Chef Edward Lee of 610 Magnolia and Top Cheffame will open a restaurant called Milkwood at Actor’s Theatre. Milkwood will open Feb. 8 and serve “comfort bar food with an Asian pantry.” (Consuming Louisville)
The family who opened Guaca Mole restaurant last year will open their second restaurant, Mussel & Burger Bar, on Feb. 4. The restaurant, an upscale take on American bistro, is located at 9200 Taylorsville Road in Jeffersontown. (Insider Louisville)
A new Qdoba opened in Middletown at 13006 Shelbyville Road. (Qdobaemail)
This puts the fast-casual restaurant across from Qdoba Mexican Grill, a very similar competitor. My office-mates and I have already had heated debates over the merits of each of these Mexican-ish chain restaurants. The fans on both sides are passionate and decisive.
I’m on Team Qdoba. Here’s why:
Qdoba is all I know. I’ve only been to a Chipotle once. I’m not opposed to eating there; I’m just rarely in the same city with a Chipotle franchise. I live across the street from a Qdoba. Convenience is important, people.
Qdoba has some pretty sweet rewards. With a Qdoba card, you get a free meal with every 10th meal. On Tuesdays, you can get double points for your meal. And if that’s not enough, you get email coupons out the wazoo.
Qdoba has wheat tortillas. A small triumph in my battle against white grains.
So where do you stand in the Battle of Mexican-ish Fast-Casual?
The line often snakes at least 20 people from the cash register to the door, a daunting prospect to a hungry corporate employee with only an hour to eat.
Yes, Qdoba offers up some tasty, Mexican-inspired grub — I have a rewards card to prove my appreciation. Lately, I’ve skipped the rush and gone with an even better, local option right around the corner, Bazo’s Fresh Mexican Grill.
I’d noticed Bazo’s before on the corner of Market and Fifth streets, a lunch-friendly intersection (the restaurant’s neighbors include Dish on Market, Chop Shop Salads and FireFresh BBQ). But I usually bypassed Bazo’s in favor of the familiar Qdoba.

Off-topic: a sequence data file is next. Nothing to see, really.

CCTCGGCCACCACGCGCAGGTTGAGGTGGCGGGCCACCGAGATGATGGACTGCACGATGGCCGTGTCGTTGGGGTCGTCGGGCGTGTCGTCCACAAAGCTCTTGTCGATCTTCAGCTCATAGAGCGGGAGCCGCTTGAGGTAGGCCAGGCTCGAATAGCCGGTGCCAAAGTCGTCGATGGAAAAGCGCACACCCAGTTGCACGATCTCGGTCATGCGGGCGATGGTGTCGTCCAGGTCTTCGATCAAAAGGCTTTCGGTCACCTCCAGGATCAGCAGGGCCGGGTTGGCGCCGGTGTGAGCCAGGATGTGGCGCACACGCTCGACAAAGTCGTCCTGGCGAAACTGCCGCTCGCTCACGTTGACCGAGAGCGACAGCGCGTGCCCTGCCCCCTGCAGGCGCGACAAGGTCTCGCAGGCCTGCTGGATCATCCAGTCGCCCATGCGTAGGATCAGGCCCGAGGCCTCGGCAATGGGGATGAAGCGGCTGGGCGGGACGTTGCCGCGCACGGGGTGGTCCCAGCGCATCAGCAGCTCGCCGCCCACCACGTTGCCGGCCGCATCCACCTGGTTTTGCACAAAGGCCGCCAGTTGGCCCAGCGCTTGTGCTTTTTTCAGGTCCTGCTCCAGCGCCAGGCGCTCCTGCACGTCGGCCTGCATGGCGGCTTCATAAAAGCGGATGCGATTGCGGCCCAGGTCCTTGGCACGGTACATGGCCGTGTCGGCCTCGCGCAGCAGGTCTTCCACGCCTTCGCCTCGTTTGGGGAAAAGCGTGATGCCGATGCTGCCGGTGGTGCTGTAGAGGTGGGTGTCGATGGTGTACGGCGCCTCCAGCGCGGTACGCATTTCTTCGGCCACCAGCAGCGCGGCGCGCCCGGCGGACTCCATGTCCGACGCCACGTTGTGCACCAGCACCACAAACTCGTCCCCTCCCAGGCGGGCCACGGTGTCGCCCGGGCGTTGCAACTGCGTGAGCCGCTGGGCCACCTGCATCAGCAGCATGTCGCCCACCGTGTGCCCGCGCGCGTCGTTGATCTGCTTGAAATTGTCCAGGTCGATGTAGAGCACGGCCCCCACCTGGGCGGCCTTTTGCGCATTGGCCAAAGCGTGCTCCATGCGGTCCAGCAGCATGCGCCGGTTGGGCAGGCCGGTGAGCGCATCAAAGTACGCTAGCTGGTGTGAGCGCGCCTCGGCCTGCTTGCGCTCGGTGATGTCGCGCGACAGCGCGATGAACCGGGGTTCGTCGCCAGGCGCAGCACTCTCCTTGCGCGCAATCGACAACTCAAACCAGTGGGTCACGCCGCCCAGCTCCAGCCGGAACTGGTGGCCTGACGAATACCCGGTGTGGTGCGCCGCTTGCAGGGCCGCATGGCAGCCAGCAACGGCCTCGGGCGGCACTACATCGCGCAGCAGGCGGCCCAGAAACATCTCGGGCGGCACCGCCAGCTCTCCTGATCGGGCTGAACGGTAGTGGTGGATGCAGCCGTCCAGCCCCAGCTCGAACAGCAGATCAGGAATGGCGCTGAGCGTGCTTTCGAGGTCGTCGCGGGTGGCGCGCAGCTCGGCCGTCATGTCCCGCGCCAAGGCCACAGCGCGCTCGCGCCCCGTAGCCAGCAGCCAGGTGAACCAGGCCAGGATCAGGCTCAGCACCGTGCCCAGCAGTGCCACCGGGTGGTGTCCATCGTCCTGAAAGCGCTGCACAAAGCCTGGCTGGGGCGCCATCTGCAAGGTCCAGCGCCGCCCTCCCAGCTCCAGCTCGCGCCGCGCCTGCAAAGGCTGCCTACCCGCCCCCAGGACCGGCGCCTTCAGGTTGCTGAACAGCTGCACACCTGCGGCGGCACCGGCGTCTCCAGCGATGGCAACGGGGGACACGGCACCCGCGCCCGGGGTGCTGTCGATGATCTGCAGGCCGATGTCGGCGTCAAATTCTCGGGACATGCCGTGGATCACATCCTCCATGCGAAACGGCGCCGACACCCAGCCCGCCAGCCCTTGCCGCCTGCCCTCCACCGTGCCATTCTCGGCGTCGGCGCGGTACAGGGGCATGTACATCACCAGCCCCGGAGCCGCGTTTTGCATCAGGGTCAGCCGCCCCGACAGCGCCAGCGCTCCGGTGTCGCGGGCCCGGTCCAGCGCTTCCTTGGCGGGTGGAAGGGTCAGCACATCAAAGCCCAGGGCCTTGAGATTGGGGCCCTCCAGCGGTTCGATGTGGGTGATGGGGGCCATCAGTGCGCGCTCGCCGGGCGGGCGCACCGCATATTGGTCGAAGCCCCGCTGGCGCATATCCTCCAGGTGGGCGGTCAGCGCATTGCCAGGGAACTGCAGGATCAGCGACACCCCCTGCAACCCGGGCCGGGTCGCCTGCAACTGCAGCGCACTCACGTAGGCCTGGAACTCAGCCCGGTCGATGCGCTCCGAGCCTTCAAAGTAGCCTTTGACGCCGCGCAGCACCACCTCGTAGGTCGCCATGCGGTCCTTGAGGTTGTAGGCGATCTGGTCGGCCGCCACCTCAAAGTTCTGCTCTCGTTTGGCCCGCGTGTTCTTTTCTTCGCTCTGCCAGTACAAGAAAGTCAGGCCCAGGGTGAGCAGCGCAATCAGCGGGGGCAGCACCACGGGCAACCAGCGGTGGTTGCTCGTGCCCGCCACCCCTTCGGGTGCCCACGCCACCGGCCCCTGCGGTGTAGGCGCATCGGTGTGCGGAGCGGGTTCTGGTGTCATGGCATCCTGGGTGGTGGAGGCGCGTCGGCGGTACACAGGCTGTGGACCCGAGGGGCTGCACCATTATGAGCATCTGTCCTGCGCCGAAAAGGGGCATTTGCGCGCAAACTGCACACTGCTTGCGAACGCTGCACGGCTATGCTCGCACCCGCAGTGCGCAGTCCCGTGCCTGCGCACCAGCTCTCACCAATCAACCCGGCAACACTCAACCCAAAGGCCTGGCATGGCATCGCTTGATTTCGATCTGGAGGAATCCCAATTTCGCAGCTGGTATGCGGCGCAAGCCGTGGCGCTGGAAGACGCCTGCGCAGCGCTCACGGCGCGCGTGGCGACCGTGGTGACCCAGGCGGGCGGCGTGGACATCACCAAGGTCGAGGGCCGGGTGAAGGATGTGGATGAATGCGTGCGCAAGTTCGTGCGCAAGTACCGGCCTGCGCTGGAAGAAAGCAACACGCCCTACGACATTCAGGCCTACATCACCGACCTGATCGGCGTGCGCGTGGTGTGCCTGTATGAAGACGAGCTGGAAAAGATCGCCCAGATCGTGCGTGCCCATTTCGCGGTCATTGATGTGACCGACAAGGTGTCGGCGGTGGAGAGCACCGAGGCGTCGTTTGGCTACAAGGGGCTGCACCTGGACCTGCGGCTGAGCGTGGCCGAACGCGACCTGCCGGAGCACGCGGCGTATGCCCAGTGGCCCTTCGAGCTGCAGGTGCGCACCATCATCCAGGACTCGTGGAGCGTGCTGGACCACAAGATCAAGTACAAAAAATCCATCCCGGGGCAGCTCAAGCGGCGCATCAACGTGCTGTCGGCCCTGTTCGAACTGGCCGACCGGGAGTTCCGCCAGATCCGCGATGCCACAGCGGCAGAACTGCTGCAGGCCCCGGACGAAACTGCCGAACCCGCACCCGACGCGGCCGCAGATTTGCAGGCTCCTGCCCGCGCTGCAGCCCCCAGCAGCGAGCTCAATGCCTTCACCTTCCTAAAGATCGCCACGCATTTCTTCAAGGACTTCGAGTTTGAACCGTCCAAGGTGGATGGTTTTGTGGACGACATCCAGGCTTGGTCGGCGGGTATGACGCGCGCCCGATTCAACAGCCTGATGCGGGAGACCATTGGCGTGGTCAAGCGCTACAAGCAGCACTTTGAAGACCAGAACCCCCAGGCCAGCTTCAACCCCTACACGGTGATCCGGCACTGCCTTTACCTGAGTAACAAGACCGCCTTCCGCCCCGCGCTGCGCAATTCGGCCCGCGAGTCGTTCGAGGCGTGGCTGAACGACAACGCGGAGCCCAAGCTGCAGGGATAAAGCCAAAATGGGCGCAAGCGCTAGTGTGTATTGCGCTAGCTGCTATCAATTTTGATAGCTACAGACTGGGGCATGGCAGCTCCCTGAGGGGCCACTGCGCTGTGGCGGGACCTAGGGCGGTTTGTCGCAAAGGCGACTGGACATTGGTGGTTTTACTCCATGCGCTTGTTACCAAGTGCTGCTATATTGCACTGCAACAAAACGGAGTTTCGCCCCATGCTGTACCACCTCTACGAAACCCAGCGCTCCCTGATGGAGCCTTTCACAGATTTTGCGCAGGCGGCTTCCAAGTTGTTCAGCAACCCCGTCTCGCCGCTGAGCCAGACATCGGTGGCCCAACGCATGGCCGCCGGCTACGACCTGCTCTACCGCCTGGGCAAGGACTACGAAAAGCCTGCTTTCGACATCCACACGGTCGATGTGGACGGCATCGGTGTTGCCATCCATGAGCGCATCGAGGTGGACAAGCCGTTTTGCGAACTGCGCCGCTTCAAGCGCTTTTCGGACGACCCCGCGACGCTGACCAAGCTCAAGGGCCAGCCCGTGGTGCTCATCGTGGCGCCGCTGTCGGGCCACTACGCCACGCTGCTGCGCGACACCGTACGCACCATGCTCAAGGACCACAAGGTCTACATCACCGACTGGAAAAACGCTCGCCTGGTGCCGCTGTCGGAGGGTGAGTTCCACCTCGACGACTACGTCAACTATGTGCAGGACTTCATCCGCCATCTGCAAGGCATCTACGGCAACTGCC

A business lunch changed my ways.
My companions for that meal suggested Bazo’s. That was about a month ago. Since then, I’ve been back three times.
Bazo’s has a menu that will be familiar to folks accustomed to Qdoba, Chipotle Mexican Grill and other Mexican-style, fast-casual dining, but provides a wider selection at a comparable cost with a much shorter wait time.
There are no surprises in selections like the nachos (from $5.79) or the assortment of burritos, such as the Fajita Burrito with meat, cheddar-jack cheese, grilled peppers and onions, rice, sour cream and salsa (from $6.29). There’s even a Tostada Salad, a taco salad in a flour tortilla bowl ($6.59) that will look familiar to a Qdoba regular.
But Bazo’s offers choices and menu items that the chains are missing. Let’s start with dessert. Signs on the tables in Bazo’s advertise $1.59 churros, a fried-dough dish popular in Spanish-speaking countries. There there is a salsa bar with four to five different salsa options and tiny cups for you to try as many as you want. Bazo’s also has economical combination choices that start with one to three of tacos of your choice, a small side of chili-lime chips and a choice of sides depending on the combination you choose (starts at $6.29).
And speaking of the tacos, the highlight of Bazo’s menu is the variety of fillings you can choose for your tacos, which start at $2.39. There’s the usual chicken, carne asada (steak) and bean, but the restaurant also adds barbacoa (shredded beef), carnitas (pork), shrimp, and, my favorite, fish.
The fish made me a Bazo’s convert. The first dish I tried with this ingredient was a fish burrito ($6.99). The burrito was filled with a grilled fillet, black beans, salsa fresca, shredded cabbage, cheddar-jack cheese and baja sauce.
For the $10 Challenge, however, I decided to change it up and order a combination with three fish tacos, a dish that was featured in several framed newspaper and magazine article near the register ($8.49). It took about five minutes for my order to come up, the average wait time I’ve experienced at Bazo’s. It’s just enough time to fill your salsa cups and water cup.